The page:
Dhaka is among the worst liveable cities on earth. It has a plethora of problems, including a few unmanageable ones. Its traffic woes have attracted the global attention. Equally bad is its air quality.
Burdened with an ever-bulging population, Dhaka has given rise to enough of headache for the agencies responsible for managing its affairs. But it is hard to say that the agencies are truly serious about addressing the civic problems that the city have been encountering day in, day out.
Already beset with old and chronic problems, the city dwellers these days are experiencing a few more of the kind while they are on city streets or at homes. Notable among those are a bunch of extorting hermaphrodites, popularly known as hijras, and swarms of unruly app-based ride-sharing motor cyclists. The problems are becoming bigger and bigger with none trying to address those.
People are always found to be curious about the transgender population the actual size of which is not known to many. But, lately, anguish has replaced curiosity, particularly among the Dhaka residents, because of the harassment many of them face at the hands of a section of hermaphrodites. The latter are found operating in small groups at important city road cross-sections and residential areas. They demand money from people travelling by rickshaws and cars. Anyone refusing them to pay does face abusive and filthy languages. Often, they make obscene and highly objectionable physical gestures in public.
In many residential areas, they are found prowling their victims, particularly the families having newborns. They enter homes of such families and demand handsome 'bakshis' (tips). Once refused, they come out in their true colour and harass the families concerned.
The hermaphrodites are also found collecting money from small roadside shops and markets. The shop owners do not mind paying a small amount of money (usually Tk 10) to them. But, such generosity has made them a bit unruly. They have developed a feeling that extorting money from normal people is a matter of their right.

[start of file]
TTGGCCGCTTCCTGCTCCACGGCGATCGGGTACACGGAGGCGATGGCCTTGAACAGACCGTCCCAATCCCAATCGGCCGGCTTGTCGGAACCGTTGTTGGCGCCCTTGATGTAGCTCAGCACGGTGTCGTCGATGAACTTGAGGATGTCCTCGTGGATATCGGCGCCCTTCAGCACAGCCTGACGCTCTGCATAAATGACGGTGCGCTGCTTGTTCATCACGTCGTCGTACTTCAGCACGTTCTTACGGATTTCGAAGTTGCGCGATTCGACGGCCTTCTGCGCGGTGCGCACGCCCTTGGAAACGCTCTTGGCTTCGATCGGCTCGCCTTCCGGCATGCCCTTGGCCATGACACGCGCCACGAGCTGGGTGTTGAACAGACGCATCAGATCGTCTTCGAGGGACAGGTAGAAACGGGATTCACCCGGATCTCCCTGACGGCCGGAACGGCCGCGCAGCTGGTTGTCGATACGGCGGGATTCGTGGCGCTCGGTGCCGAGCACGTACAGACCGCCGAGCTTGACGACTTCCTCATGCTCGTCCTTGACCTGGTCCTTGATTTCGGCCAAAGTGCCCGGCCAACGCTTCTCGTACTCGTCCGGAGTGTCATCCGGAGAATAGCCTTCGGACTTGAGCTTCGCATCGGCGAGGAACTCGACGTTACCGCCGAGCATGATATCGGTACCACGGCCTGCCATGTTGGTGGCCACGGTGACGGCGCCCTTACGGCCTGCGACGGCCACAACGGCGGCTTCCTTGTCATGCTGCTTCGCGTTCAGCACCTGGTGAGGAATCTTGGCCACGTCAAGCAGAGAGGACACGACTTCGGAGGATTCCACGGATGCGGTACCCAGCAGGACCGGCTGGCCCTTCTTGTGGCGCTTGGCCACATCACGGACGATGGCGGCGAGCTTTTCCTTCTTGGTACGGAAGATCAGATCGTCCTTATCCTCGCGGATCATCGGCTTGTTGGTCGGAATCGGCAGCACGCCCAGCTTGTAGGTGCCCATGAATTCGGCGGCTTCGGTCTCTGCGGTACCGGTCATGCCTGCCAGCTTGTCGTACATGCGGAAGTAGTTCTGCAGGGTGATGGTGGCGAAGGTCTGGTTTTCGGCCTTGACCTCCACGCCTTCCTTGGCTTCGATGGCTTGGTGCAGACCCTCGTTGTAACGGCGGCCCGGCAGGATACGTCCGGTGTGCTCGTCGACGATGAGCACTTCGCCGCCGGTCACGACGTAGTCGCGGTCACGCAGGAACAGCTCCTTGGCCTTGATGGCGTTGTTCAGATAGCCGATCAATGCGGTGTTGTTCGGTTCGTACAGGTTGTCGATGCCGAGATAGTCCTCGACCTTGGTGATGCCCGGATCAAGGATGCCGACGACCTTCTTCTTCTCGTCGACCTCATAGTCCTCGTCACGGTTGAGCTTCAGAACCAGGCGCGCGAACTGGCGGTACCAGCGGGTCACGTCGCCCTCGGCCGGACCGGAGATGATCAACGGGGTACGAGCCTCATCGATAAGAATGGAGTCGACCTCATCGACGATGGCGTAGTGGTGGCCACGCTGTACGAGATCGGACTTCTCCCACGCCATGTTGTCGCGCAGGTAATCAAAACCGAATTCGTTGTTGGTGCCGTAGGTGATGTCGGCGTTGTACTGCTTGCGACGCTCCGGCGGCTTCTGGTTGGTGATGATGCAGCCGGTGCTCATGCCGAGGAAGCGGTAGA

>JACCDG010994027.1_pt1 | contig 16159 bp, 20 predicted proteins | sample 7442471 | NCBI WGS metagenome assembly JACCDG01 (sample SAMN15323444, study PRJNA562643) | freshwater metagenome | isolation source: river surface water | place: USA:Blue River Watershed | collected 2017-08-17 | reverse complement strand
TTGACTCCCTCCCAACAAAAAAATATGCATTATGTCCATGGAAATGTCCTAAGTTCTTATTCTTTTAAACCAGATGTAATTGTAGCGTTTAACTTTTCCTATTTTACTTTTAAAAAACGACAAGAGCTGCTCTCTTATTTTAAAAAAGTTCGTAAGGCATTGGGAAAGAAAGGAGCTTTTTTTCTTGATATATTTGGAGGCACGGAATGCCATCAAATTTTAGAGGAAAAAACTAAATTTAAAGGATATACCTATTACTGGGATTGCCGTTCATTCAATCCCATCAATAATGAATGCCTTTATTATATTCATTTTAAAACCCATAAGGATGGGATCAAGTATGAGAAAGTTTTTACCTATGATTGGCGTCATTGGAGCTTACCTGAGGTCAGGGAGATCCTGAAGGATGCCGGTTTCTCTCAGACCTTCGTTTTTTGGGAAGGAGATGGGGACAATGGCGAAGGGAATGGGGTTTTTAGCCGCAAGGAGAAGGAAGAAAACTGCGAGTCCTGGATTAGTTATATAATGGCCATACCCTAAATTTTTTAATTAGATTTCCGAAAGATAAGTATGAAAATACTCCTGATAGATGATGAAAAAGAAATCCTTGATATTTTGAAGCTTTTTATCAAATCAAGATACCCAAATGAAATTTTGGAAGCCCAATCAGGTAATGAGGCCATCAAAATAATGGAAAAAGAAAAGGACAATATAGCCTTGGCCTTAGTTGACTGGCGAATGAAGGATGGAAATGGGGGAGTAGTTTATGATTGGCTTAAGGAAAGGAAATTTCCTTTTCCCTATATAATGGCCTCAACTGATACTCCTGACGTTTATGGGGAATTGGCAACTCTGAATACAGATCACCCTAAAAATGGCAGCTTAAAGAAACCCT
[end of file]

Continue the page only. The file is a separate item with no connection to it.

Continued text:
None is apparently there to make them understand that they are wrong in their approach and they should not resort to unlawful act of extorting people. Rather, the law enforcers prefer to be onlookers when hermaphrodites harass people using abusive languages or making objectionable gestures.
There is no denying that these human beings have the right to survive. Since none provides them with jobs, they do resort to the act of extortion. However, that should not be the case. It remains the responsibility of the state to look after the welfare of this hapless class of people. The government should devise ways for rehabilitating the transgender population and, at the same, time stop them from harassing commuters and residents.
The other problem relates to app-based ride sharing by motorbikes. Many have started describing it as a public nuisance and a threat to road safety.
When the app-based ridesharing service was first introduced in Dhaka, commuters welcomed it. For the service is fast and cheap. Though people are still using the service, they find their operators to be defiant and unruly. In the absence of any sort of control, the city roads remains occupied with swarms of so-called app-based motorbikes. Motorbikers from different parts of the country have entered the city and got registered with app-based service providers.
Many saw the ridesharing service as an alternative source of earning for hundreds of unemployed youths. But the fact remains that many employed individuals have joined the ridesharing service to earn extra amount.
Now the service has become rather unmanageable. Yet the relevant authorities have decided not to act on the issue. The motorbikers engaged in ridesharing usually give a damn to traffic rules, behave like gangsters and do very often put the lives of passengers and also of their own at risk. Statistics covering reported and unreported motorcycle accidents in Dhaka would confirm that fact.
The traffic problem in Dhaka is one of the world's worst. The ridesharing service has only compounded it further. For instance, because of poor traffic management, the road intersections in particular remain vulnerable to traffic congestion. These days the traffic situation has aggravated further as the app-based motor bikers have chosen the major road intersections to be their parking spots. The on-duty traffic policemen, for reasons best known to them, in most cases, avoid actions against the errant ridesharing operators.
Moreover, one dangerous development is noticeable lately. Some motorbikes are involved in ridesharing business without being registered with any app-based company. Naturally, no tracking record is available in the case of such operators. This puts at risk the safety and security of passengers availing such services.
Overall, the government does need to look into the problem of so-called ridesharing. It should exercise control over the companies involved in it and streamline the operations of vehicles under them. The relevant authorities should not allow further deterioration of the traffic situation in Dhaka and highhandedness of app-based motorbikers.
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